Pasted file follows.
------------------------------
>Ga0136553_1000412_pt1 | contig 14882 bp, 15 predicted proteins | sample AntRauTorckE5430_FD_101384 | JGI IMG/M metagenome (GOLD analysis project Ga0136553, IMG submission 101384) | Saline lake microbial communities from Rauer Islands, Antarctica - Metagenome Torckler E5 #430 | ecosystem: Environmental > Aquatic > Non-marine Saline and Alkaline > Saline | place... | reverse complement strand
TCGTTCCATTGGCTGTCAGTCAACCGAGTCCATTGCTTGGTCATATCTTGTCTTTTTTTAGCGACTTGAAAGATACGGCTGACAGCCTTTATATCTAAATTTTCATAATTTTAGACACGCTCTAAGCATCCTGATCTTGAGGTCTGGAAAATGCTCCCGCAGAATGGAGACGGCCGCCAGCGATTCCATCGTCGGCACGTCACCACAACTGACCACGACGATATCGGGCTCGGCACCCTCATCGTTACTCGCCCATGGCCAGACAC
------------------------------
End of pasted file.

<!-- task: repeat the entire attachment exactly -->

>Ga0136553_1000412_pt1 | contig 14882 bp, 15 predicted proteins | sample AntRauTorckE5430_FD_101384 | JGI IMG/M metagenome (GOLD analysis project Ga0136553, IMG submission 101384) | Saline lake microbial communities from Rauer Islands, Antarctica - Metagenome Torckler E5 #430 | ecosystem: Environmental > Aquatic > Non-marine Saline and Alkaline > Saline | place... | reverse complement strand
TCGTTCCATTGGCTGTCAGTCAACCGAGTCCATTGCTTGGTCATATCTTGTCTTTTTTTAGCGACTTGAAAGATACGGCTGACAGCCTTTATATCTAAATTTTCATAATTTTAGACACGCTCTAAGCATCCTGATCTTGAGGTCTGGAAAATGCTCCCGCAGAATGGAGACGGCCGCCAGCGATTCCATCGTCGGCACGTCACCACAACTGACCACGACGATATCGGGCTCGGCACCCTCATCGTTACTCGCCCATGGCCAGACAC